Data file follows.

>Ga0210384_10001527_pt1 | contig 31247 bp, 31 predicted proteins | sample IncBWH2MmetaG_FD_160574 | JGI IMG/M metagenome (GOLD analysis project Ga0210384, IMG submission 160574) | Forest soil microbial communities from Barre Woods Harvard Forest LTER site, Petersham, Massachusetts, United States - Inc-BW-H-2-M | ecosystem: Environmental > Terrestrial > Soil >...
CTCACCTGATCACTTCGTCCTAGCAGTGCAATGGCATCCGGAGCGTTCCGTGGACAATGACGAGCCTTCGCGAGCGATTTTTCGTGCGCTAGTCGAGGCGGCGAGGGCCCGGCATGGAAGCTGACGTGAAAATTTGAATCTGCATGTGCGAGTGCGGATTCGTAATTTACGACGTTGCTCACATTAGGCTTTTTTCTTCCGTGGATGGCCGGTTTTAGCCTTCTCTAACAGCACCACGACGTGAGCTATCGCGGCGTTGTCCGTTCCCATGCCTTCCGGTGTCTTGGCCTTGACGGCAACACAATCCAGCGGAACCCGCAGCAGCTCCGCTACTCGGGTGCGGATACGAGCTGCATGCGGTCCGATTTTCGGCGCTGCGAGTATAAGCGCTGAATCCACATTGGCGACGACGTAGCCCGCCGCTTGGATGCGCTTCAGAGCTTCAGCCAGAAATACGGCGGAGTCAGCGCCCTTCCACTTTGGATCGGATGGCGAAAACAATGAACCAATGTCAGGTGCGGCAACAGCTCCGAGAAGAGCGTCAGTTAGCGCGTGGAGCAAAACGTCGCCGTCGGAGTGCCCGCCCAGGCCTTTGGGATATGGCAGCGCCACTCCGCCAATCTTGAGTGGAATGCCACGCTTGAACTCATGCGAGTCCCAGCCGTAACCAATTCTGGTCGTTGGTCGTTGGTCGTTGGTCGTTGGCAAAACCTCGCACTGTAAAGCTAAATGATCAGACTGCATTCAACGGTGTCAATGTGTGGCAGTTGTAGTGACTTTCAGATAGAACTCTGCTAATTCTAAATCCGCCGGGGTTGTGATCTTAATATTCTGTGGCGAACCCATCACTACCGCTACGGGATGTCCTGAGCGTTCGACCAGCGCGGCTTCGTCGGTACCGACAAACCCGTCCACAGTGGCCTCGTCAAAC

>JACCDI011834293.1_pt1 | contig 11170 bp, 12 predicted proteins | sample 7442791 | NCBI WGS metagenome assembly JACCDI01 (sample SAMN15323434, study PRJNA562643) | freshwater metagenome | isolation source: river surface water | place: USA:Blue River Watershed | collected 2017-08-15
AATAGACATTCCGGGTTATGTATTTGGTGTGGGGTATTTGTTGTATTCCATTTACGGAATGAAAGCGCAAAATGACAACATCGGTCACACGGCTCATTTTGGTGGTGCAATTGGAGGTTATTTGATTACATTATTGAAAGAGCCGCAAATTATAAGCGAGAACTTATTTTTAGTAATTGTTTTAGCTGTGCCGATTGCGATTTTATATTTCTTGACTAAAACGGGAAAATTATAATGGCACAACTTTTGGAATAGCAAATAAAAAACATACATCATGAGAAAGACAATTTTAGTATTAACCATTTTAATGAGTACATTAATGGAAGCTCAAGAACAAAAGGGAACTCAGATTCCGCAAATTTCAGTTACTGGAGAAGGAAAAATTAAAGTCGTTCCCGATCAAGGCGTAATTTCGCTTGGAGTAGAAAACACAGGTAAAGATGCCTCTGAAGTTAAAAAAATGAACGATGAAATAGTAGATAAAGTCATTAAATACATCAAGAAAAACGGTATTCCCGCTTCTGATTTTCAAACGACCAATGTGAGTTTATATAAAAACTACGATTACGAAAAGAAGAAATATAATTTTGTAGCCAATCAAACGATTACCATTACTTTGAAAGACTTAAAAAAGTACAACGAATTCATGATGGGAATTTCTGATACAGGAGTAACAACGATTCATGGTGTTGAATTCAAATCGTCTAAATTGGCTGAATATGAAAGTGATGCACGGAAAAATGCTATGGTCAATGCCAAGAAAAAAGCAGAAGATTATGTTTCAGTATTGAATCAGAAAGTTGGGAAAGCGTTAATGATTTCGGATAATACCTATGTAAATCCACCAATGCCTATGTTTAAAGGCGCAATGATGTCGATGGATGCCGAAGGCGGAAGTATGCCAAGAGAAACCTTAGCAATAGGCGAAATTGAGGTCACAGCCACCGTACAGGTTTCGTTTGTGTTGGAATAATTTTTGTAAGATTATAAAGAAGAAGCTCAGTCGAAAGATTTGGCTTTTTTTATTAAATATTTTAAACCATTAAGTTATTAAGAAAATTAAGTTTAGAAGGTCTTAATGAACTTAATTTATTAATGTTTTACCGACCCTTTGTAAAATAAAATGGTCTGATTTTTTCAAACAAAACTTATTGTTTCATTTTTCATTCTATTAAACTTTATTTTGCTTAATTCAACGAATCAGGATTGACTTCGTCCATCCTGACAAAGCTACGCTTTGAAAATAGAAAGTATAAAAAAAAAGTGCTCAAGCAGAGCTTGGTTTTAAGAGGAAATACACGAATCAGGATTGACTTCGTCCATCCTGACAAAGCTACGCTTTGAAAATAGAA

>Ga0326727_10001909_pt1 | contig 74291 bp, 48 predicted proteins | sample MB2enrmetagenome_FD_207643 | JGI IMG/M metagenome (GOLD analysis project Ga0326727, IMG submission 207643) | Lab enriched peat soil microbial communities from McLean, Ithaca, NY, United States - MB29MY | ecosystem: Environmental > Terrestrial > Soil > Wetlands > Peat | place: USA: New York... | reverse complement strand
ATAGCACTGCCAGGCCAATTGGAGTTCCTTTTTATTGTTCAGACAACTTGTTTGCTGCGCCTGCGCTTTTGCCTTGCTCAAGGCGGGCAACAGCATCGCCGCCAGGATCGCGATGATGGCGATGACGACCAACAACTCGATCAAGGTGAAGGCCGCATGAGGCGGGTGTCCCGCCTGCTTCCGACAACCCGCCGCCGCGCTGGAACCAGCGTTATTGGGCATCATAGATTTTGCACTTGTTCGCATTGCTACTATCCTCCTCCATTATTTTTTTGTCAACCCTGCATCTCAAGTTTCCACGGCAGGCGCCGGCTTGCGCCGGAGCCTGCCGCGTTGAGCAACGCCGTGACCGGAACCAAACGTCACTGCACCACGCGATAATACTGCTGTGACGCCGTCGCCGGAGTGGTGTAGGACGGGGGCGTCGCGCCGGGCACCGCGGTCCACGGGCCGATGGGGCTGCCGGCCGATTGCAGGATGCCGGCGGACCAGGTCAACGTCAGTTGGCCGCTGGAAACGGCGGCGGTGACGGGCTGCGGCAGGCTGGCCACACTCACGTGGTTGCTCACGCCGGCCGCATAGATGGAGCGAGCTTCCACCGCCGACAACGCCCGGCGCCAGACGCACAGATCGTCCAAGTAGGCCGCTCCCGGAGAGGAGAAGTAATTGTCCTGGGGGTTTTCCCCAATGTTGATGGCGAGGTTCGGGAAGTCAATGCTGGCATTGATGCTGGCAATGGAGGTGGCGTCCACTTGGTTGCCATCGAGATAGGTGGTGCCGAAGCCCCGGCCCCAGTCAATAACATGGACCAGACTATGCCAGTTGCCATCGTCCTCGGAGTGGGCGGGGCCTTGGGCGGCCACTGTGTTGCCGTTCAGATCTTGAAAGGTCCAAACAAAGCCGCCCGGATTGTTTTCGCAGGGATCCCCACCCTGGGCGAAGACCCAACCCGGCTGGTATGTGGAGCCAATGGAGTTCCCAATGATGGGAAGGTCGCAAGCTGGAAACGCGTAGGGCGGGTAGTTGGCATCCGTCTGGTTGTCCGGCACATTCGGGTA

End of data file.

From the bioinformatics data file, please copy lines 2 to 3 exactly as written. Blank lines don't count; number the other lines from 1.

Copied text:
CTCACCTGATCACTTCGTCCTAGCAGTGCAATGGCATCCGGAGCGTTCCGTGGACAATGACGAGCCTTCGCGAGCGATTTTTCGTGCGCTAGTCGAGGCGGCGAGGGCCCGGCATGGAAGCTGACGTGAAAATTTGAATCTGCATGTGCGAGTGCGGATTCGTAATTTACGACGTTGCTCACATTAGGCTTTTTTCTTCCGTGGATGGCCGGTTTTAGCCTTCTCTAACAGCACCACGACGTGAGCTATCGCGGCGTTGTCCGTTCCCATGCCTTCCGGTGTCTTGGCCTTGACGGCAACACAATCCAGCGGAACCCGCAGCAGCTCCGCTACTCGGGTGCGGATACGAGCTGCATGCGGTCCGATTTTCGGCGCTGCGAGTATAAGCGCTGAATCCACATTGGCGACGACGTAGCCCGCCGCTTGGATGCGCTTCAGAGCTTCAGCCAGAAATACGGCGGAGTCAGCGCCCTTCCACTTTGGATCGGATGGCGAAAACAATGAACCAATGTCAGGTGCGGCAACAGCTCCGAGAAGAGCGTCAGTTAGCGCGTGGAGCAAAACGTCGCCGTCGGAGTGCCCGCCCAGGCCTTTGGGATATGGCAGCGCCACTCCGCCAATCTTGAGTGGAATGCCACGCTTGAACTCATGCGAGTCCCAGCCGTAACCAATTCTGGTCGTTGGTCGTTGGTCGTTGGTCGTTGGCAAAACCTCGCACTGTAAAGCTAAATGATCAGACTGCATTCAACGGTGTCAATGTGTGGCAGTTGTAGTGACTTTCAGATAGAACTCTGCTAATTCTAAATCCGCCGGGGTTGTGATCTTAATATTCTGTGGCGAACCCATCACTACCGCTACGGGATGTCCTGAGCGTTCGACCAGCGCGGCTTCGTCGGTACCGACAAACCCGTCCACAGTGGCCTCGTCAAAC

>JACCDI011834293.1_pt1 | contig 11170 bp, 12 predicted proteins | sample 7442791 | NCBI WGS metagenome assembly JACCDI01 (sample SAMN15323434, study PRJNA562643) | freshwater metagenome | isolation source: river surface water | place: USA:Blue River Watershed | collected 2017-08-15